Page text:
who's who

3 Houston innovators to know this week

This week's innovators to know roundup includes Durg Kumar of Knightsgate Ventures, Rand Stephens of Avison Young, and Shail Sinhasane of Mobisoft. Photos courtesy

Editor's note: In today's Monday roundup of Houston innovators, I'm introducing you to three innovators across industries — from commercial real estate to venture capital.

Durg Kumar, managing partner at Knightsgate Ventures

Durg Kumar — along with his New York-based business partner Allen Bryant — join the Houston Innovators Podcast to discuss their second fund. Photos courtesy

As Durg Kumar enters into his venture capital firm's second fund, his focus is not diverted from Knightsgate Ventures' existing portfolio in this unprecedented time. Throughout the pandemic, Houston-based Knightsgate has been offering support to these startups.

"Now's a good time to retrench and focus on building product," Kumar says, "so that in 2021 when travel restrictions ease, then you've got your refined product to go out and take it to the customers."

Kumar and Allen Bryant, the VCs other partner, joined the Houston Innovators Podcast to discuss their second fund and more. Click here to read more and stream the episode.

Rand Stephens, managing director of Avison Young's Houston office

Rand Stephens discusses COVID-19's effect on office and innovation spaces. Durg Kumar (left) and Allen Bryant, partners at Knightsgate Ventures, join the Houston Innovators Podcast to discuss their second fund. Photos courtesy

Since the 1980s, Houston has been increasing focus on diversifying its economy from oil and gas. Rand Stephens has observed this and noted that new innovation centers rising — like The Ion and A&M's new hub in the TMC — are indicators of progress.

"Houston is an incredible diverse city. We have unlimited talent from an engineering standpoint, and I think those types of projects bode well for keeping and attracting top tech talent. I think that's really the key," he says.

He discusses this progress and the effect of the pandemic on CRE in a Q&A. Click here to read more.

Shail Sinhasane, CEO of Mobisoft

This Houston entrepreneur created a new tool can be used to coordinate responsible rides for passengers infected with COVID-19. Photo courtesy

As the pandemic's effects continue to reverberate into aspects of daily life, a Houston software company has pivoted its technology to create an app that can safely transport COVID-19 patients to their quarantine location.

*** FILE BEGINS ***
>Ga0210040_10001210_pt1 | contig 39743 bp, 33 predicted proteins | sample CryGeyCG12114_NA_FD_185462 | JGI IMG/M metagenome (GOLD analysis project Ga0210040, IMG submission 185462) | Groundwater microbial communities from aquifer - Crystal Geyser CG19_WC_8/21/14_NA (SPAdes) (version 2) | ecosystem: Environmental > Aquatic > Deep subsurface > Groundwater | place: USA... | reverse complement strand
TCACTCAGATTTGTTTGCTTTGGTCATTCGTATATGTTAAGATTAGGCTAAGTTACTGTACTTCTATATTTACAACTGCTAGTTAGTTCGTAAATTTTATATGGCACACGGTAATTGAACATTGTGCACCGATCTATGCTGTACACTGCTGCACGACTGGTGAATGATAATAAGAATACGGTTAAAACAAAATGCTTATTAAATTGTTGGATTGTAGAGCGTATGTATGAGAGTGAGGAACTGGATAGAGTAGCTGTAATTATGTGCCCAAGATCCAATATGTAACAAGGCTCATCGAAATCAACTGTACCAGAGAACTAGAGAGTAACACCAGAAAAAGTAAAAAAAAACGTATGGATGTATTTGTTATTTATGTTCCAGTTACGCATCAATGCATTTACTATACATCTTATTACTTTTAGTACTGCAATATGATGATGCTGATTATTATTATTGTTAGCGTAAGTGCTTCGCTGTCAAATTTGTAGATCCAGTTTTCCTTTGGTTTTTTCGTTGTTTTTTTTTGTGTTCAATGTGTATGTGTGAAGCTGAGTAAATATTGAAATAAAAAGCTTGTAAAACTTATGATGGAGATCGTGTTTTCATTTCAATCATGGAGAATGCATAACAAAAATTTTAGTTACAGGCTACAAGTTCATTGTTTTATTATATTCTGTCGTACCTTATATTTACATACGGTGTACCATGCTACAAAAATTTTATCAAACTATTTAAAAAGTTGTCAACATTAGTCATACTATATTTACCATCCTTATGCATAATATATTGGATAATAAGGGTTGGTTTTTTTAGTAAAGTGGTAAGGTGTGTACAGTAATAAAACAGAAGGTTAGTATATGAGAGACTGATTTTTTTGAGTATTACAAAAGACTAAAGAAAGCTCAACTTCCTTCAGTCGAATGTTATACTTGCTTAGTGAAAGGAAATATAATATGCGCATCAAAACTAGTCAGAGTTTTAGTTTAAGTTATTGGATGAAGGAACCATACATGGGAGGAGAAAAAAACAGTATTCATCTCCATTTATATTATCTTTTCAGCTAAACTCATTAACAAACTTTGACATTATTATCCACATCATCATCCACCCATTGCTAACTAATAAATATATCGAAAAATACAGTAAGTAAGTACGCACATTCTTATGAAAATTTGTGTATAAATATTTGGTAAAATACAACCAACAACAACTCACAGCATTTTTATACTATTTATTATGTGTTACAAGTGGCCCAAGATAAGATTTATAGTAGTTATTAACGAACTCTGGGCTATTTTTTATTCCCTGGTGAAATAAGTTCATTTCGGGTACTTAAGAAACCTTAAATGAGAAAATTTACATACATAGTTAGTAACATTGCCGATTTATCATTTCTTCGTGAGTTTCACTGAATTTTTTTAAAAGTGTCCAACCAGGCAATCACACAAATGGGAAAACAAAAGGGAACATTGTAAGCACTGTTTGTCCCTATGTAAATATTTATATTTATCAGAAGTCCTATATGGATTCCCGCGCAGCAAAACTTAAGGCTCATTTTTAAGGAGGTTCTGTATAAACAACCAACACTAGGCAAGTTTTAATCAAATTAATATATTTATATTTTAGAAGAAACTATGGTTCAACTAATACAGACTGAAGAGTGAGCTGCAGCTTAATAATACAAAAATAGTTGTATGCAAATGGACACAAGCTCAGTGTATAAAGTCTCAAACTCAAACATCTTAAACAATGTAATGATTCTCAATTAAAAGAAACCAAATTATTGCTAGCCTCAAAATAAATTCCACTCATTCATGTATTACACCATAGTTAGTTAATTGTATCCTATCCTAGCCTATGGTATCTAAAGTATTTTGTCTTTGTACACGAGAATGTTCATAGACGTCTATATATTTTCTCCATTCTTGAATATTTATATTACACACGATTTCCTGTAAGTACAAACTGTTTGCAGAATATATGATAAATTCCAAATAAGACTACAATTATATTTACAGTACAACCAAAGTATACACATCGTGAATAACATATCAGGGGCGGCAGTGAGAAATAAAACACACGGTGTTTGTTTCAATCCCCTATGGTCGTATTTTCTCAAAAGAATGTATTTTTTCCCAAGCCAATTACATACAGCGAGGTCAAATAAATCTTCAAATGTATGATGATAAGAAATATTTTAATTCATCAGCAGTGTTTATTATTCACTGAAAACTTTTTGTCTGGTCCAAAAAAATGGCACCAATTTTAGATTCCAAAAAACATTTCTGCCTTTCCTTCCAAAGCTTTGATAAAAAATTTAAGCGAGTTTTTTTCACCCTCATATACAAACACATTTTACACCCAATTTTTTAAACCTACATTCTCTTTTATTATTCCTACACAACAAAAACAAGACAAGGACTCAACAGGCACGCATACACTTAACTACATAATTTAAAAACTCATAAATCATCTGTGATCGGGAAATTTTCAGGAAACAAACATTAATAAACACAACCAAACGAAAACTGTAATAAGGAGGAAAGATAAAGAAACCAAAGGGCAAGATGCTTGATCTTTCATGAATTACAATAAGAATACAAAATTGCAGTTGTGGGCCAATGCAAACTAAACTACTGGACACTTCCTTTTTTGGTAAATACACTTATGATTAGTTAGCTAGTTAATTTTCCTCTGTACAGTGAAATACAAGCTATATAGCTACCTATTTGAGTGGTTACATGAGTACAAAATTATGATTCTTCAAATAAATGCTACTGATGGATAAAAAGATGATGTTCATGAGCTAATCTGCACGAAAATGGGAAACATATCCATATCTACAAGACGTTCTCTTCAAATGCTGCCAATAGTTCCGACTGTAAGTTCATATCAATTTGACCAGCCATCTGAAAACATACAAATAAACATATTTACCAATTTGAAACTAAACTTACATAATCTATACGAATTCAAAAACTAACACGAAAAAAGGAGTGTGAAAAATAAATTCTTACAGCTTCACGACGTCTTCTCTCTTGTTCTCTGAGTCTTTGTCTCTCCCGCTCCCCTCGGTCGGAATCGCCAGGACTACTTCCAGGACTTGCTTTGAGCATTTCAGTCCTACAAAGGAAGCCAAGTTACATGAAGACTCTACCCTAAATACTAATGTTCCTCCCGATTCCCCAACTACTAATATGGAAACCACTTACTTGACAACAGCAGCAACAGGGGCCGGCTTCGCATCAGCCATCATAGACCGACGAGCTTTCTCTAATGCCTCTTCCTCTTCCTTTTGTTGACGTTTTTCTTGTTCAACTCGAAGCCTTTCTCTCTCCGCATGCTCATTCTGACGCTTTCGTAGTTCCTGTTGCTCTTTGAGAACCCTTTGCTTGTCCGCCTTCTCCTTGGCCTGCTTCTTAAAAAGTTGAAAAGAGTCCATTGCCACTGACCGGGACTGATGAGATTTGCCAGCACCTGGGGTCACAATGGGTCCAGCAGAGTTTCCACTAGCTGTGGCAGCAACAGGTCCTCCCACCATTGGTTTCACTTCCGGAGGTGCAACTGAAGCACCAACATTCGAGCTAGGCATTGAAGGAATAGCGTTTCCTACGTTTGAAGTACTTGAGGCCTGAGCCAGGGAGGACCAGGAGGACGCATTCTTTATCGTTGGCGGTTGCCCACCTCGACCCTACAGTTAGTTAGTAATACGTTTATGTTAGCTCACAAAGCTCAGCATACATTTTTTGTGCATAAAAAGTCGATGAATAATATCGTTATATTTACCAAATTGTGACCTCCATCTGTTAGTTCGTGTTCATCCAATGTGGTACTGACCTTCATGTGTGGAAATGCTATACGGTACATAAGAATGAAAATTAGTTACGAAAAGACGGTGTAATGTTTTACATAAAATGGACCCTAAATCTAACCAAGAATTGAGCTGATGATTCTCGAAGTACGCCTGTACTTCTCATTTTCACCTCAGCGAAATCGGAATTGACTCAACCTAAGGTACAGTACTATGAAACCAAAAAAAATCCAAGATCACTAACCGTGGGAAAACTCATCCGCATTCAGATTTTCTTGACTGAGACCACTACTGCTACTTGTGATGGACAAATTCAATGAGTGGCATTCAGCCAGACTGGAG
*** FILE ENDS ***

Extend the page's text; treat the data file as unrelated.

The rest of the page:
Mobisoft announced the launch of NEMT Pulse, a non-emergency medical transportation app to be used by schools, community health centers, hospitals, and more to easily facilitate isolated rides.

"We pivoted our NEMT software that could be implemented to safely meet the needs of those affected by COVID-19," says Shail Sinhasane, CEO of Mobisoft, in a news release. "This app provides a solution to ensure individuals who have tested positive can get to their quarantine location with one less thing to worry about." Click here to read more.

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Building Houston

 
 

Business and government leaders in the Houston area hope the region can become a hub for CCS activity. Photo via Getty Images

Three big businesses — Air Liquide, BASF, and Shell — have added their firepower to the effort to promote large-scale carbon capture and storage for the Houston area’s industrial ecosystem.

These companies join 11 others that in 2021 threw their support behind the initiative. Participants are evaluating how to use safe carbon capture and storage (CCS) technology at Houston-area facilities that provide energy, power generation, and advanced manufacturing for plastics, motor fuels, and packaging.

Other companies backing the CCS project are Calpine, Chevron, Dow, ExxonMobil, INEOS, Linde, LyondellBasell, Marathon Petroleum, NRG Energy, Phillips 66, and Valero.

Business and government leaders in the Houston area hope the region can become a hub for CCS activity.

“Large-scale carbon capture and storage in the Houston region will be a cornerstone for the world’s energy transition, and these companies’ efforts are crucial toward advancing CCS development to achieve broad scale commercial impact,” Charles McConnell, director of University of Houston’s Center for Carbon Management in Energy, says in a news release.

McConnell and others say CCS could help Houston and the rest of the U.S. net-zero goals while generating new jobs and protecting current jobs.

CCS involves capturing carbon dioxide from industrial activities that would otherwise be released into the atmosphere and then injecting it into deep underground geologic formations for secure and permanent storage. Carbon dioxide from industrial users in the Houston area could be stored in nearby onshore and offshore storage sites.

An analysis of U.S Department of Energy estimates shows the storage capacity along the Gulf Coast is large enough to store about 500 billion metric tons of carbon dioxide, which is equivalent to more than 130 years’ worth of industrial and power generation emissions in the United States, based on 2018 data.

“Carbon capture and storage is not a single technology, but rather a series of technologies and scientific breakthroughs that work in concert to achieve a profound outcome, one that will play a significant role in the future of energy and our planet,” says Gretchen Watkins, U.S. president of Shell. “In that spirit, it’s fitting this consortium combines CCS blueprints and ambitions to crystalize Houston’s reputation as the energy capital of the world while contributing to local and U.S. plans to help achieve net-zero emissions.”

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